“Only open journalism reveals the whole picture.” The Guardian
I spend a lot of classroom time talking about open journalism practices, discussing how digital technologies have changed forever the relationship between journalists and the “people formerly known as the audience.” (Rosen 2006). No longer can journalists lock themselves away in closed newsrooms, acting as gatekeepers of information. (UK PSF K1, K2, A1, A2)
But when it comes to my own educational practices, how open am I?
I certainly make use of other academics’ openness. For example, Mindy McAdams is a professor at the University of Florida, where she teaches courses about online journalism. A lot of what she teaches is cutting edge and there aren’t many academics qualified to cover it (eg multimedia journalism, coding) but she is generous enough to share her syllabi, materials and lots of blog posts about her teaching. That’s a great resource and helpful in achieving UKPSF A5, K1, K2, V3, V4.
I don’t feel I have enough that is of value to share in this way. However, I do want to be part of this Community of Practice, using social connections to collaborate rather than struggling to produce resources on my own (Tosato and Bodi 2011). So a first step is to engage in the comments section on key blogs, which I’ve already started doing in a small way. I also engage on twitter and note that it doesn’t take long for people with similar interests to find and follow me.
On December 10th, PBS’ MediaShift hosted the first #EdShift Twitter chat about how students and teachers build collaborations and community in journalism classrooms. It’s been Storified and, again, is a great resource emerging from an open community of like-minded professionals. Next time, maybe I’ll join in!
I do share my teaching materials with other HPLs new to teaching at Salford. This feels a little awkward. I only have a few more years’ experience than they have so I explain that by sharing I’m not claiming to be the last word on the subject or to have the most stylish slides! But they might be a helpful starting point.
Are there opportunities to be more open at course or institutional level? I was interested in David Wiley’s experiment in creating a minimalist online course in parallel to his campus-based course (Hilton III, Graham, Rich & Wiley 2010). It made me think about what institutions can gain from opening up and sharing for non monetary gain. They might gain prestige and enhanced reputation from the wider recognition their teaching programme would get. They might also futureproof themselves from possible competition from MOOCs and other innovations (Weller and Anderson 2013). However, the study into Wiley’s experiment was very small-scale and responses from students were limited making it hard to draw useful generalisations.
As part of my research for this reflection, I came across a Data Journalism MOOC starting early 2014. I’ve signed up! (UK PSF A5) It’s taught by data journalism experts whose work I already know so I’m excited to be part of their project. It’s a whole new niche area of journalism so I need to skill up (and pass these skills on to students) but can’t afford the £100s normally charged for f2f courses in this subject. I’m also intrigued by the whole MOOC experience.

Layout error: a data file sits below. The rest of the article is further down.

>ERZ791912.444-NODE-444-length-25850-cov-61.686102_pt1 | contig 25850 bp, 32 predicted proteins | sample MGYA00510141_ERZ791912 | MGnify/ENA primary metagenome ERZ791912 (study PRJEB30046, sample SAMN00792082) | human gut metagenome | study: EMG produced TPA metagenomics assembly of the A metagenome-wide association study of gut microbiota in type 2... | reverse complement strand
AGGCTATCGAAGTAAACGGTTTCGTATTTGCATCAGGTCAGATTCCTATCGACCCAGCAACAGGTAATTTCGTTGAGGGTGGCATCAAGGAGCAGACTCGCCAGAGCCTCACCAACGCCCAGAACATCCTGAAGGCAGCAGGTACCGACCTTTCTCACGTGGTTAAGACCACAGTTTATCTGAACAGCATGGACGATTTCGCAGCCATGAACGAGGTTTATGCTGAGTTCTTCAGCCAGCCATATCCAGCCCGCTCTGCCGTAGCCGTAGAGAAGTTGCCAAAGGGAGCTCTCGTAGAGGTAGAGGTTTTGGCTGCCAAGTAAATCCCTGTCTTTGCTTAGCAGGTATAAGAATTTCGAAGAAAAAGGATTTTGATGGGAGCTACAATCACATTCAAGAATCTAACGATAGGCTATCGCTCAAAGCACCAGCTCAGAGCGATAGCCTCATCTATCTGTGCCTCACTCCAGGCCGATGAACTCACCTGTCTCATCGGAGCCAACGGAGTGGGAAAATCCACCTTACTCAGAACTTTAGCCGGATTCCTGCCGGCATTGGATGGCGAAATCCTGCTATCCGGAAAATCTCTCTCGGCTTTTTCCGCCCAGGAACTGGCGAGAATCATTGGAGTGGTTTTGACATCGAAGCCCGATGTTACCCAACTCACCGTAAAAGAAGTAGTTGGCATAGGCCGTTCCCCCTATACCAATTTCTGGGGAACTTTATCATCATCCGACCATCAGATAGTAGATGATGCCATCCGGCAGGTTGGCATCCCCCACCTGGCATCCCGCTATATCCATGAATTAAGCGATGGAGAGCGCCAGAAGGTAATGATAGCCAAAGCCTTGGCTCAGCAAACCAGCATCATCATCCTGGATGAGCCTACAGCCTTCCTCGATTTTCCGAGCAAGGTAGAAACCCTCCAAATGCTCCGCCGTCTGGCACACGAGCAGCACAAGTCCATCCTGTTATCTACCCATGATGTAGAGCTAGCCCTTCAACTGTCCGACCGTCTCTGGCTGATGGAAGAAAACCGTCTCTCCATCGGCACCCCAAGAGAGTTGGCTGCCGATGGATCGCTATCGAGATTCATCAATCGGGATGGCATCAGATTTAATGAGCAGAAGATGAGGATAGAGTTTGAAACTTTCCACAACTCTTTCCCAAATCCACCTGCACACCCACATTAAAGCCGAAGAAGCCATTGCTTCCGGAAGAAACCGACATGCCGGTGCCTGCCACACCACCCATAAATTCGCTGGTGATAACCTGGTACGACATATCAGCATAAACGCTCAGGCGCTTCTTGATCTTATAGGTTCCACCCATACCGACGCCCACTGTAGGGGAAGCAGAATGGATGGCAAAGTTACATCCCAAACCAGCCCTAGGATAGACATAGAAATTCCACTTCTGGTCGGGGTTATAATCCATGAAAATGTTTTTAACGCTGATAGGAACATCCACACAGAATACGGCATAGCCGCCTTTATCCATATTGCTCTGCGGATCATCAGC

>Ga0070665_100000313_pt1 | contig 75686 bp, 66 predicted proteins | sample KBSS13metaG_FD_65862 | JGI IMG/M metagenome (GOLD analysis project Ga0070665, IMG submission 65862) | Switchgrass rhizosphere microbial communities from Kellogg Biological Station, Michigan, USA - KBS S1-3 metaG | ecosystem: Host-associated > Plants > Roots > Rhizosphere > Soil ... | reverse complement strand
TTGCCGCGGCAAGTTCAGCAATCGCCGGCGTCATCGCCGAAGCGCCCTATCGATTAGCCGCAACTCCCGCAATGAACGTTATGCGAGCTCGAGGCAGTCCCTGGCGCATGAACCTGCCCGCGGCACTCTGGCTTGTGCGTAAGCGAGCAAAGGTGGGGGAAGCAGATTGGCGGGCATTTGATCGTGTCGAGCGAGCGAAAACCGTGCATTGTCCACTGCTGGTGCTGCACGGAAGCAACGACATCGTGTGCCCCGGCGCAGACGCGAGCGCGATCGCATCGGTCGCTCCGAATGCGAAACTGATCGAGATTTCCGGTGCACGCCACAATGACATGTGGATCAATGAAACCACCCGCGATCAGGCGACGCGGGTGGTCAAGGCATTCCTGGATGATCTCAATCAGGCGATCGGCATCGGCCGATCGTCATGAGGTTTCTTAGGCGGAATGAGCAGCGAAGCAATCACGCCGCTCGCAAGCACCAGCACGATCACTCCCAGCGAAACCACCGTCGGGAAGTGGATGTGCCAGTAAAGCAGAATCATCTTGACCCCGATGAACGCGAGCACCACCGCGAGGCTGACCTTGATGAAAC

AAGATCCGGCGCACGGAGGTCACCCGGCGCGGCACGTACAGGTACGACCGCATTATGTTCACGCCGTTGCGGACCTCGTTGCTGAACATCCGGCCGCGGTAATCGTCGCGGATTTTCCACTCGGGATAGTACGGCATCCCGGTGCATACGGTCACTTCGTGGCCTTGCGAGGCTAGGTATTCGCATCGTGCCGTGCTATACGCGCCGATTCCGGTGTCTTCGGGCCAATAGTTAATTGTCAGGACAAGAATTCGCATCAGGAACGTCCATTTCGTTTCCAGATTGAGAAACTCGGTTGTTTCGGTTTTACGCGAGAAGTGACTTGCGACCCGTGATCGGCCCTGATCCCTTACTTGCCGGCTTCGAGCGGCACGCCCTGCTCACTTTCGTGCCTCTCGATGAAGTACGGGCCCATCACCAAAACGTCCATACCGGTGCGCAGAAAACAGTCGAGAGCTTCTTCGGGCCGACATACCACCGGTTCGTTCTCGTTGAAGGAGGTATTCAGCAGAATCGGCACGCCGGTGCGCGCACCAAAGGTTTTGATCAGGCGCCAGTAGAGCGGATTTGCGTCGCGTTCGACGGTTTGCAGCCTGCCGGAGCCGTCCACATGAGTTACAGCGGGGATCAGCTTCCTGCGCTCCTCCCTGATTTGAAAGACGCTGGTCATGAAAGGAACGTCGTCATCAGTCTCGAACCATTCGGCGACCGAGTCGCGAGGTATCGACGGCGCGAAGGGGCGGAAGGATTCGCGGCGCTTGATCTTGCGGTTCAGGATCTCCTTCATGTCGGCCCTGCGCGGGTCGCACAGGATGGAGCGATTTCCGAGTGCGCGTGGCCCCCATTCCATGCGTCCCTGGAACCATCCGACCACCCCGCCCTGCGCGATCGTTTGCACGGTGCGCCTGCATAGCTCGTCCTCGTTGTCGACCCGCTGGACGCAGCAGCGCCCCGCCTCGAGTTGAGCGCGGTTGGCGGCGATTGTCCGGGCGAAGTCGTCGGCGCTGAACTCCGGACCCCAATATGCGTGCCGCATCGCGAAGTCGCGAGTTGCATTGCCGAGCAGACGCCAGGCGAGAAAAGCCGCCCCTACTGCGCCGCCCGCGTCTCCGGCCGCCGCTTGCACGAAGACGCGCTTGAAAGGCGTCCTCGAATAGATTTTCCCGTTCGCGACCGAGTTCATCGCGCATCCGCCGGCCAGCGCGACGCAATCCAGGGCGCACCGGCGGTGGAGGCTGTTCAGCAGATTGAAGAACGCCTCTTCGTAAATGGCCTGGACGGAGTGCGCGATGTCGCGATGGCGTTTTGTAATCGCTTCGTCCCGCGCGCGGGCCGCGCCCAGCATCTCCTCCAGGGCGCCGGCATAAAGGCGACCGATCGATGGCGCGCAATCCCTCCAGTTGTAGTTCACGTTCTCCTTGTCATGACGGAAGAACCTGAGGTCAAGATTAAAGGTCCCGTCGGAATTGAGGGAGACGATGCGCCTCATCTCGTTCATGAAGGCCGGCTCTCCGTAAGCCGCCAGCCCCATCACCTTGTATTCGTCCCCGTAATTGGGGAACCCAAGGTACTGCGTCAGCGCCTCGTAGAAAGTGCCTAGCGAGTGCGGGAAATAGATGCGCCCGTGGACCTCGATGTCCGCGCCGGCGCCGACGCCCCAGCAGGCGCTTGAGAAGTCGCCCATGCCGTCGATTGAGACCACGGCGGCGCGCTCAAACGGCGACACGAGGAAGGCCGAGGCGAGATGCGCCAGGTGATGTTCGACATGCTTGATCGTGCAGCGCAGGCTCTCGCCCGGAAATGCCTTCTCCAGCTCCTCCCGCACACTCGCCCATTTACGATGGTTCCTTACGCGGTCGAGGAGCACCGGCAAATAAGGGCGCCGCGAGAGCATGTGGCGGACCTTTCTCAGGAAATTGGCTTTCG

In 2007, Jeff Jarvis, a journalism professor at the City University of New York, came up with a new rule for journalists in his blog, Buzzmachine – “Cover what you do best. Link to the rest.” (Jarvis 2007) It’s a call for newspapers to stop replicating each other’s stories and instead concentrate dwindling resources on finding their unique value and producing something special. Perhaps this is applicable to universities too.
Maybe HE institutions have the resilience to use technology in a way which enables them to adapt their practices whilst still keeping their core function and surviving (Weller and Anderson 2013) – something which the newspaper industry has largely failed to do.
http://datadrivenjournalism.net/course/ Accessed 15.12.13.
Guardian Three Little Pigs advert retrieved 13.12.13. http://www.theguardiani.com/media/video/2012/feb/29/open-journalism-three-little-pigs-advert
Hilton III, J. L., Graham, C., Rich, P., & Wiley, D. (2010). Using online technologies to extend a classroom to learners at a distance. Distance Education, 31(1), 77-92.
Jarvis, J. (2007) Buzzmachine blog. Retrieved from http://buzzmachine.com/2007/02/22/new-rule-cover-what-you-do-best-link-to-the-rest/. Accessed on 13.12.13.
McAdams, M. Retrieved from http://www.macloo.com/syllabi/. Accessed on 13.12.13.
PBS MediaShift (2013). Collaborative Journalism Education: #EdShift. Retrieved from http://www.pbs.org/mediashift/2013/12/collaborative-journalism-education-edshift/ Accessed 15.12.13.
Rosen, J. (2006) Huffington Post. Retrieved from http://www.huffingtonpost.com/jay-rosen/the-people-formerly-known_1_b_24113.html. Accessed on 13.12.13.
Tosato, P., & Bodi, G. (2011). Collaborative Environments to Foster Creativity, Reuse and Sharing of OER. European Journal of Open and Distance Learning (Special Edition OER) available electronically from: http://www. eurodl. org.
The Higher Education Academy (2011) UK Professional Standards Framework. Available from: http://www.heacademy.ac.uk/ukpsf
Weller, M., & Anderson, T. (2013). Digital resilience in higher education. European Journal of Open, Distance and Elearning (EURODL), 2013(1).